Drift Techniques
By Daniel Pina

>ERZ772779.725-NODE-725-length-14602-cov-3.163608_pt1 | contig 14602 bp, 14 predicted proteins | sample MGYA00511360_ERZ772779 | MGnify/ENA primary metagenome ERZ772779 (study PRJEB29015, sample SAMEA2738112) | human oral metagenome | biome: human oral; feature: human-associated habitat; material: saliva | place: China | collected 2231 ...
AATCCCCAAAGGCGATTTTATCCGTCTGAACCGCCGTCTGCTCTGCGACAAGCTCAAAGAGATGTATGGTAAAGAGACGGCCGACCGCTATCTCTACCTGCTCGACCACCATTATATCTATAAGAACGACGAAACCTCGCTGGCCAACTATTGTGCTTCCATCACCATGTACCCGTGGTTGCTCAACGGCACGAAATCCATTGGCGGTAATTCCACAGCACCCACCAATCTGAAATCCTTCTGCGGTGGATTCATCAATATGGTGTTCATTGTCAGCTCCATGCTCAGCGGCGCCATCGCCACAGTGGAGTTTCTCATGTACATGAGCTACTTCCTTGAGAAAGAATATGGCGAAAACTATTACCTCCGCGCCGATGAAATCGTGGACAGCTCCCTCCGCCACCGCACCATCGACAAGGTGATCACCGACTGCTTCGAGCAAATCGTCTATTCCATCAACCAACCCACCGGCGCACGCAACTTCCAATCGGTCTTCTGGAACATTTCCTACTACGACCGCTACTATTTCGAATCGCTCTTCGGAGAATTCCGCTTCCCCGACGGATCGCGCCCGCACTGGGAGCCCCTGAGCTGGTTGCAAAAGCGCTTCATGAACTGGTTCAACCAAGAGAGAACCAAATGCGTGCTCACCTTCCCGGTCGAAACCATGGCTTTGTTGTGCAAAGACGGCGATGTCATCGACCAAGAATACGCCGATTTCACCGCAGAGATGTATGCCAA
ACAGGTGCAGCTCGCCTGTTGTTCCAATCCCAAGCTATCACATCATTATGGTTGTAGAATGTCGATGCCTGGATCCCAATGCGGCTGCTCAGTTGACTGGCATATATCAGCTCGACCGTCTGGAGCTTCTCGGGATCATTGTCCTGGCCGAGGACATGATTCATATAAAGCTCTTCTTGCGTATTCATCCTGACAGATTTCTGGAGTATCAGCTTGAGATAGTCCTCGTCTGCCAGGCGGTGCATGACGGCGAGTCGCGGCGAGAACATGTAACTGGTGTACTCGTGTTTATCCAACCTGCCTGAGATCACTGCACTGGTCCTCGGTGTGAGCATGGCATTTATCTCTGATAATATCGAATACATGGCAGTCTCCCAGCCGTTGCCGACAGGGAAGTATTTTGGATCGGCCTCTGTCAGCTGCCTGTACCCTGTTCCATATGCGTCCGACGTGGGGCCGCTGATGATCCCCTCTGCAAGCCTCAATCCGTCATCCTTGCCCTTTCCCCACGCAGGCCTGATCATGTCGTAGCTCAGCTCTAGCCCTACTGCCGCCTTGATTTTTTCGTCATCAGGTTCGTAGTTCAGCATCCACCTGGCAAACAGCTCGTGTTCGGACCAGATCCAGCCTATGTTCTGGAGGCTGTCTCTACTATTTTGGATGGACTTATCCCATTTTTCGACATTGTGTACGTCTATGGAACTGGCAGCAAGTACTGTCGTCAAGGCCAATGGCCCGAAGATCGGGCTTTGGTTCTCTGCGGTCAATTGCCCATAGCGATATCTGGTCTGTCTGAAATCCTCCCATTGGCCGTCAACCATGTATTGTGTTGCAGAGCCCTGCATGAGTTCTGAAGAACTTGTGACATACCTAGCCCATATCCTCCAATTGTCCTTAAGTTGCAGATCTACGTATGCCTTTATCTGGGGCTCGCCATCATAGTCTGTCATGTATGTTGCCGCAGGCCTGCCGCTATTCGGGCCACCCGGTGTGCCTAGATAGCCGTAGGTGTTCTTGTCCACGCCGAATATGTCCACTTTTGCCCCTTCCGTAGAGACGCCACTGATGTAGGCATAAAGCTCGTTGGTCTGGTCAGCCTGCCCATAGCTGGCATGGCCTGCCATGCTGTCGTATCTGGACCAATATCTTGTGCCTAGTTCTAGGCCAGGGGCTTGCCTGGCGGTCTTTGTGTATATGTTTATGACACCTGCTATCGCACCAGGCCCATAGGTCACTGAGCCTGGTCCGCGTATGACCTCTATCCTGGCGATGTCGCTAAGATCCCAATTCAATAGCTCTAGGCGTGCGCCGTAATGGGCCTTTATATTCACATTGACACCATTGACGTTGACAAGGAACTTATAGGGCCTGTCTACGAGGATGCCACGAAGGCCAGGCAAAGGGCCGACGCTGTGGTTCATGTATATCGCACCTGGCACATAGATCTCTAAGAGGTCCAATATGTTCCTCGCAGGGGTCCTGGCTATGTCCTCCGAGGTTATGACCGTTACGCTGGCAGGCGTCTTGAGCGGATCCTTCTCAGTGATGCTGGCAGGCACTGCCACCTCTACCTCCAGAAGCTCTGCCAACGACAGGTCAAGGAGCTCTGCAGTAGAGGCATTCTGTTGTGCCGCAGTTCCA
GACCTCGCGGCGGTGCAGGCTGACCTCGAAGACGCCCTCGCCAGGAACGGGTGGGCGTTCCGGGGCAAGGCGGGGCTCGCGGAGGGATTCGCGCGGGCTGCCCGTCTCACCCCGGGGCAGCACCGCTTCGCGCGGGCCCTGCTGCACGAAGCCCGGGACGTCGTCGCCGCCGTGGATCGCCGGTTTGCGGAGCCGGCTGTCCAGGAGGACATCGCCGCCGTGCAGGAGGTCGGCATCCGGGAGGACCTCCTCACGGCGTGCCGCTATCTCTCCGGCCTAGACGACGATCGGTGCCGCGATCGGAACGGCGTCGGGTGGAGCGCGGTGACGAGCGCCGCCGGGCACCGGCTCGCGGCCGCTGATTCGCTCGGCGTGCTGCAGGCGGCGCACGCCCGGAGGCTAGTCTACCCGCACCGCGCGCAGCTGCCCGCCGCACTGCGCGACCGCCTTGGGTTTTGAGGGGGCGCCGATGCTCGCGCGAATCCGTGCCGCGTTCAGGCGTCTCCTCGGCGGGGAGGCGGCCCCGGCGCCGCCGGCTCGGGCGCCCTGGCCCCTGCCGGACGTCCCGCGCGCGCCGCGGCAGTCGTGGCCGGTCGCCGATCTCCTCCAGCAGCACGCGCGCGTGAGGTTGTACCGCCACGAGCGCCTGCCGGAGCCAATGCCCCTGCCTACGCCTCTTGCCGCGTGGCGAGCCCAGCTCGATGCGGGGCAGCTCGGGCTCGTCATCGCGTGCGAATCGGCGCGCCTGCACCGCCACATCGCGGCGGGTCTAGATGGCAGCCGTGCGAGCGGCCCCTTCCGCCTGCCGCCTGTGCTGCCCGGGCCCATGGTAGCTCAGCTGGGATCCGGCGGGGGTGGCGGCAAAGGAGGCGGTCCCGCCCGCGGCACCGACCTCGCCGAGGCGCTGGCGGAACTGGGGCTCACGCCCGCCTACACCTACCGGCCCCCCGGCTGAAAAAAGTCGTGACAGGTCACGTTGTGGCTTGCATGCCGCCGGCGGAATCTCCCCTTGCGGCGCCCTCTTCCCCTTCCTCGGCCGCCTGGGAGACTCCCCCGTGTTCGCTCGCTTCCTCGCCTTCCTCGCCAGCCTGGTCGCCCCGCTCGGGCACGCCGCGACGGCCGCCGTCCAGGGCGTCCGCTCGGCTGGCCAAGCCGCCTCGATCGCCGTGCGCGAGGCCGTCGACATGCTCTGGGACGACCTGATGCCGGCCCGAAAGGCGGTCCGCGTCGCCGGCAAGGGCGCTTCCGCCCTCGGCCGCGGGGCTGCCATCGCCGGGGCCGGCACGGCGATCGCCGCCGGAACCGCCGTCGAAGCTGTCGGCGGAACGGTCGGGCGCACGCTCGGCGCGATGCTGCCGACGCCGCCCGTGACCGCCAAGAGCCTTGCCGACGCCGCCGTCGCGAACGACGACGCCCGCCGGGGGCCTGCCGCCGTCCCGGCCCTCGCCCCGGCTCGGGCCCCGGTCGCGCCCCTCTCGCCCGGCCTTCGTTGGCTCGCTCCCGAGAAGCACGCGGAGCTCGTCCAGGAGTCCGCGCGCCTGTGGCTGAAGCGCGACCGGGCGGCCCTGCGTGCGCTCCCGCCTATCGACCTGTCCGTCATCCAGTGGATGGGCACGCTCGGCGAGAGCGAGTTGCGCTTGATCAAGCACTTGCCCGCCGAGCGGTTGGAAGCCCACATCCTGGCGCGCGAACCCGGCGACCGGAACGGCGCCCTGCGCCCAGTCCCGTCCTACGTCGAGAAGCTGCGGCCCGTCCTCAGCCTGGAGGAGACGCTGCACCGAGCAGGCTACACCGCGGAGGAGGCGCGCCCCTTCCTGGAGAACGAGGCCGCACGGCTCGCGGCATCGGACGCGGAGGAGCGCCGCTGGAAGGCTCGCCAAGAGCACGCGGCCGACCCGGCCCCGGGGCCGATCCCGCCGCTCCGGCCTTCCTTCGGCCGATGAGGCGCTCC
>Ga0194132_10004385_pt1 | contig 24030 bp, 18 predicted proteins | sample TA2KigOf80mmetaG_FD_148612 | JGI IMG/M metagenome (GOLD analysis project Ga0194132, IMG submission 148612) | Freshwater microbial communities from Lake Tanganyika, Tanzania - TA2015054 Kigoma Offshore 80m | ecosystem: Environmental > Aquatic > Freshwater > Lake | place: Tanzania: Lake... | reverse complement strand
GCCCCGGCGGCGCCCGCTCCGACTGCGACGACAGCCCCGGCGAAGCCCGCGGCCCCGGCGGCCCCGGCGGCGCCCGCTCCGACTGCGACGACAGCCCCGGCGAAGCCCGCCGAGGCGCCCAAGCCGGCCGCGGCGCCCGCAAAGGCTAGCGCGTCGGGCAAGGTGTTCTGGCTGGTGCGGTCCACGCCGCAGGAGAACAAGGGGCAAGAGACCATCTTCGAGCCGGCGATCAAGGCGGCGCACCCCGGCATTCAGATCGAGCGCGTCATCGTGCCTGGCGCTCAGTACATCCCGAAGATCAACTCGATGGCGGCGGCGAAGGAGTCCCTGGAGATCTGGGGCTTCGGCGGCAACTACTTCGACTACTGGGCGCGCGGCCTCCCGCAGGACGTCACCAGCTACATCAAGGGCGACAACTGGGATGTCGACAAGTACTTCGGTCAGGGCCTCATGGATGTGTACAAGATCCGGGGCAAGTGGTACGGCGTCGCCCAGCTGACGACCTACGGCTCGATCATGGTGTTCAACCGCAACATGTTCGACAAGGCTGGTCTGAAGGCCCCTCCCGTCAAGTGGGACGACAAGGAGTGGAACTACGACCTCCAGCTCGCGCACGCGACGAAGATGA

Drifting is often criticized for not being "the fast way of driving". But, if you are a drifter, you know that is not the intention. Drifting, is a style of driving. It is the perfect balance of car control. It takes great concentration, understanding, and reaction speed. A common misconception of drifting, is that in order to be able to drift, you must have a very powerful rear wheel drive car. Although this can make drifting easier, it is not a requirement. In fact, if you can learn to drift an underpowered car, you will later be able to drift a more powerful car easier. In an underpowered car, you are forced to learn to drift using many different techniques. Despite what many people think, it is possible to drift a front wheel drive, or FF car. Although it is possible to do, it is not very efficient in long turns. The tendency of a FF car is to go straight, or recover from a drift by understeering. Understeer is when a car continues straight, despite turning the steering wheel. This is every drifters enemy. Since power is displaced through the front wheels, massive amounts of power make hardly any difference in these cars. As far as set up, a stiff suspension is optimal, with maximum front camber in the front, and minimal in the rear. Also, running a higher tire pressure in the rear will increase the tendency for the rear to break loose, or slide out. On street tires, I recommend 38-44 lbs. If you have very grippy "R" compound, or other high traction tires, and you wish to drift, I recommend putting stock or cheap hard tires in the rear, and the better grippy ones in the front. This inbalance will force the car to upset very easily. The driving technique for a front drive is very, very, different from a rear drive. Since these cars tendency is to understeer, a very forceful, and exaggerated technique is required. In FF cars, the more than 75% of the cars weight is in the front, so getting the rear out is not too difficult, instead keeping it out is. There are three standard forms of getting a FF to initiate a drift. The first is E-braking. I only recommend this to people with hand brakes, and not foot pedal parking brakes. Some worry pulling this lever will damage their car, but the only problem I’ve ever encountered with this technique is stretching the parking brake cable, which can be easily adjusted. To initiate an e brake drift, you must be moving at least 25mph. I recommend second gear drifts, as most FF cars are high revving four cylinders, and have the most power in this range. I recommend 90 and 180 degree turns for practice, where there are no curbs or embankments to possibly hit. The key is to pull the e-brake quickly, keeping your thumb on the release button. You want to accelerate in a straight line, keep your left hand at 10 o clock on the steering wheel, and your right hand on the e brake. Turn the steering wheel FIRST and yank the e brake up immediately after turn in. Once the car begins to slide, release the e brake. This should be very quick, maybe one and a half seconds for all of the above steps. Once you release the e brake, you should grab the steering wheel with BOTH hands, and accelerate. You will probably have to counter steer. Counter steering is when you have to steer the car away from the direction of the drift to direct where you want the car to go next. For example, you may be drifting left, but steering towards the right. The key here is not to be clumsy. Practice winding your wheel without hitting your wrists together, or crossing your arms. Its difficult to do and not have your hands get misplaced. You have to teach yourself to anticipate counter steering. The next technique is trail braking. This technique requires much more speed, skill, and courage. The basic idea of trail braking is similar to the e brake technique, but not as abrupt. Trail braking, is breaking the balance of the car to become loose in the rear by braking hard. The hard braking forces the weight to transfer to the front of the car, making the rear light, and easy to rotate. I recommend trying this at a high speed auto cross or tracks with a lot of run off. This usually takes a great deal of speed, as you must brake very hard but still have a lot of speed to carry through your turn. I like using third gear, braking hard and consistent, slightly turning the wheel, causing the car to begin to rotate. The tendency of the car is to want to counter rotate so practice this technique with great caution and anticipation. The final technique is my personal favorite, weight transfer. Trail braking is an example of weight transfer, but there are even more drastic and effective ways of using weight to change the direction of momentum in a car. A pendulum turn, or "Scandinavian flick" is used often by rally drivers. In order to get the car to turn the direction desired, they first turn the car the opposite way in advance to the corner. The logic in this is that when a car is broken loose and begins to spin, but is less than 90 degrees to its direction of travel, the car wants to spin back the opposite direction to try and correct its spin. Drivers use this to their advantage to keep the car sliding the direction they want it to instead of understeering. This same method can be used in front drives. Since they tend to understeer, this method is extremely effective in the front heavy front wheel drives. Also, in addition to forcing the weight to push the rear of the car out, the weight will be pushed towards the front of the car which are the drive tires. So, if the car begins to slide too much, you can simply accelerate, and the car will pull itself out of the slide. The most import thing about drifting a front drive car is if you are uncomfortable with the slide, or if you begin to panic, DONT hit the brakes! When in doubt, use the gas! Using the gas will cause the front wheels to pull the front of the car straight and back in control. Remember, this does NOT apply to rear wheel drives. Rear wheel drives are the simplest and most popular style of drift cars. Front engine, rear drives or FRs, are the most desirable drift cars. A key element in the FR car is the rear end. The rear end is what turns the engine power into wheel spin. Most rear drive cars come standard with an open differential in the rear end. An open diff puts the power to one of the rear wheels. A Limited Slip Differential, or LSD allows both rear wheels to spin at the same speed, making over steer very easy. Over steer is when the rear of a car rotates around sideways in a turn, or drift. Over steer is a drifters best friend, and every serious drifter has an LSD. Rear wheel drive is the easiest to drift because of its tendency to oversteer. To accomplish this trait however, some setup is required. If you cannot afford an LSD, you should at least have the proper suspension setup. Stiff front and rear springs and struts are best, and camber should be set to full negative in front, and full positive in rear. Sway bars can be equally important. Tire pressures however, may vary for each car, but I tend to run 34-38lbs in front, and 36-44lbs in rear. You may check youir tires while practicing, you don’t want the fronts or rears to wear over the corners, and you want the rears to spin very easily. Since they slide sideways, I air them up higher than the fronts. E brake technique can be used to initiate a drift like in a front drive, but once the drift begins in a rear drive car, you must modulate the gas to keep the drift going. For example, once you begin sliding, you must use just enough gas to continue your drift. Too much gas and the rear tires will spin too much and you will spin entirely. Too little gas, and the rear wheels will slow enough to regain traction. Once you get good, you will learn to use this balancing act to your advantage. For example, say you are doing a drift on a left hander, and after is a right hander. If the gap is a little long, you can use a little more gas to keep the car sideways a bit longer, then use your weight transfer pendulum turn to make the following right hander. A big element in FR cars is the recoil. This counter steering is critical in these cars, especially on 50/50 weight distributed cars like the Honda S2000, 93+ Mazda RX-7, and all other balanced cars like most MR, or mid engined, rear drive cars. Their perfect weight balance makes them difficult to judge their counter swing. They tend to whip-spin. A whip spin is a spin that happens after being sideways and the cars' momentum returns in a very quick and almost impossible to catch counter spin. The key here is to again anticipate this, and react quickly, and almost ahead of time. A lot of drivers practice "flinging" the steering wheel to counter steer. This skill is very difficult and necessary for drifting. Trail braking also works for FR cars to initiate a drift, and modulating the gas can allow you to continue to drift. But, the one method of initiating a drift that can only be done in an FR or MR car is "clutch-kicking". This technique is precisely what it is called. If you are accelerating, and you kick the clutch pedal quickly while keeping your foot on the gas, you cause the rear tires to lose traction. The quick disengagement, and re-engagement of the clutch forces the tires to spin. Like e braking and trail braking, this method is used to upset the balance of the car, and cause the rear to slide sideways. The advantage this technique has over the other two, is that once the car is sideways, if you clutch-kicked your car, the rear tires are already spinning. Also, if you are trying to lengthen your drift, but you sense the rear tires are about to get traction, a clutch kick will force the tires to keep sliding. The down fall of the clutch-kick is that you may damage your clutch or cause premature wear. Try to keep these to a minimum, and allow the clutch to cool in between kicks. The best part of rear drive cars is that you can make a mistake mid-drift, and still correct it. All of the techniques work on this style of car, and are fairly easy to learn. The most difficult aspect of this car is learning what to do once you've over done your drift. For example, if you over rotate on the first part a pendulum swing, it will upset your balance for the second part, and you will most likely spin out. Unlike a front drive, if you use the gas when over rotated, you are definitely spinning out. Understeer is quickly corrected by a simple clutch kick, but too much oversteer is not as easy. One technique that is difficult to learn but effective, is light braking and even coasting when over rotated. Light braking will cause the car to gain slight traction and slow the cars' sidewards momentum. If you over brake, you will upset the cars balance even more and again you will be spinning out. This technique requires much practice and is not easy, but it is do-able. Professional drifters use this technique to the extreme, by keeping their cars sideways extra long by e braking while sliding sideways. This technique is probably the most difficult, as you must have your momentum traveling sideways and not at all in a circular motion. Rear drives are the optimal car for serious drifters. The All wheel drives, or AWD are similar to front drives in behavior. These cars tend to understeer since their front wheels pull and rears push at the same rate. Since most four wheel drives are relatively under powered for their drive train lay out and weight, successful drifts are difficult. E braking tends to be the easiest way to initiate drifts in these cars. The biggest difference these cars have above all the others is their incredible amounts of traction, which is not what a drifter wants. The trick to these cars to get all four wheels at an angle where they have minimal traction, sideways, and keep it there. The basic idea is to keep the car tangent to the angle of the turn. Like front drives, when drifting if you step on the gas the car will begin to regain traction and understeer. Clutch-kicking wont work because the power is being displaced evenly to all four wheels, so it would not upset the rear. Oversteer cannot be accomplished simply by turning and accelerating like an FR car, unless the drive train can be biased towards the rear. In general, these cars are can be very sideways upon initiation, more so than any other type of car, but tend to pull themselves straight like an FF car. The advantage is, once you get it to the correct angle, and have your drift going, you just keep the gas pedal to the floor and let it hang there. You can literally put these cars so sideways, a FR or FF would spin, but leaving your foot in the gas will pay off in the end. In rain, snow, dirt or gravel, these cars are great for drifting and controlling. But their traction is their downfall. Like FF cars, short and sharp turns are easiest to drift, while long more open turns are nearly impossible to maintain a drift. Drifting is a style that takes much time to learn, and even more to master. Remember, even the pro's spin out, because unlike grip driving, there is not one proper or correct line. There are many more things that can happen while drifting, since you are already forcing your car to lose lots of its traction, and in turn some control. I recommend practicing in the wet in disserted parking lots or on tracks during drift events. Trust me, everyone I know has snapped a control arm off while drifting. It takes a lot less speed than you'd think to do some serious damage and it gets very expensive. Drifting can be done in just about any car, or truck for that matter. My experience is that learning in an underpowered car, with mostly stock parts will force you to learn more. You will teach yourself how to force a car to do what you want, without the help of a perfect set-up, or tons of power to break the wheels loose whenever you want. Drifting is a very delicate balance of car control. It takes finesse, and a good understanding of weight transfer, momentum, and physics. You have to be very patient while learning, and I highly suggest riding with more experienced drifters, and observing their techniques. Something I’ve learned is that you can always pick up something new. Article By: Dan Pina - DP Racing